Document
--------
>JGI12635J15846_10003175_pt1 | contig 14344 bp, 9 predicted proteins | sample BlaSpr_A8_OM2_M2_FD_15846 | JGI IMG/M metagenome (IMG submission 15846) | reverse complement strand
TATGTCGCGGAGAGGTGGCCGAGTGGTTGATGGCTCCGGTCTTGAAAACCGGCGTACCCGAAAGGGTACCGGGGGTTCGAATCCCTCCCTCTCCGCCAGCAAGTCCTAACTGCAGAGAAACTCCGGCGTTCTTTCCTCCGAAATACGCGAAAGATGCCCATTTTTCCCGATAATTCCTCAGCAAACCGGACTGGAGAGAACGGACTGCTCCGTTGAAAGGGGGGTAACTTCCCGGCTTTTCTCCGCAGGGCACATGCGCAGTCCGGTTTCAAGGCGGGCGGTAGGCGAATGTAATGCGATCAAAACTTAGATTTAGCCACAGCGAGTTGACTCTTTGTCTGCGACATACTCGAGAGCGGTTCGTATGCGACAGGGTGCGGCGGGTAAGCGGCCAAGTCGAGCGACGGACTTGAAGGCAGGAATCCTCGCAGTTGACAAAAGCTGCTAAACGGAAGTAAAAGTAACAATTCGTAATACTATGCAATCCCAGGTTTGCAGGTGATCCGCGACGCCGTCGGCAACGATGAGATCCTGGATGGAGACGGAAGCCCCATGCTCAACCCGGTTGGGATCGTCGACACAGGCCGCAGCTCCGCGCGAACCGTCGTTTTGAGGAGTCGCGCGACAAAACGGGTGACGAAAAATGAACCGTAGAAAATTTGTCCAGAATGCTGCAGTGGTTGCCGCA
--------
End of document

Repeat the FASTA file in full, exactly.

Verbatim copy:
>JGI12635J15846_10003175_pt1 | contig 14344 bp, 9 predicted proteins | sample BlaSpr_A8_OM2_M2_FD_15846 | JGI IMG/M metagenome (IMG submission 15846) | reverse complement strand
TATGTCGCGGAGAGGTGGCCGAGTGGTTGATGGCTCCGGTCTTGAAAACCGGCGTACCCGAAAGGGTACCGGGGGTTCGAATCCCTCCCTCTCCGCCAGCAAGTCCTAACTGCAGAGAAACTCCGGCGTTCTTTCCTCCGAAATACGCGAAAGATGCCCATTTTTCCCGATAATTCCTCAGCAAACCGGACTGGAGAGAACGGACTGCTCCGTTGAAAGGGGGGTAACTTCCCGGCTTTTCTCCGCAGGGCACATGCGCAGTCCGGTTTCAAGGCGGGCGGTAGGCGAATGTAATGCGATCAAAACTTAGATTTAGCCACAGCGAGTTGACTCTTTGTCTGCGACATACTCGAGAGCGGTTCGTATGCGACAGGGTGCGGCGGGTAAGCGGCCAAGTCGAGCGACGGACTTGAAGGCAGGAATCCTCGCAGTTGACAAAAGCTGCTAAACGGAAGTAAAAGTAACAATTCGTAATACTATGCAATCCCAGGTTTGCAGGTGATCCGCGACGCCGTCGGCAACGATGAGATCCTGGATGGAGACGGAAGCCCCATGCTCAACCCGGTTGGGATCGTCGACACAGGCCGCAGCTCCGCGCGAACCGTCGTTTTGAGGAGTCGCGCGACAAAACGGGTGACGAAAAATGAACCGTAGAAAATTTGTCCAGAATGCTGCAGTGGTTGCCGCA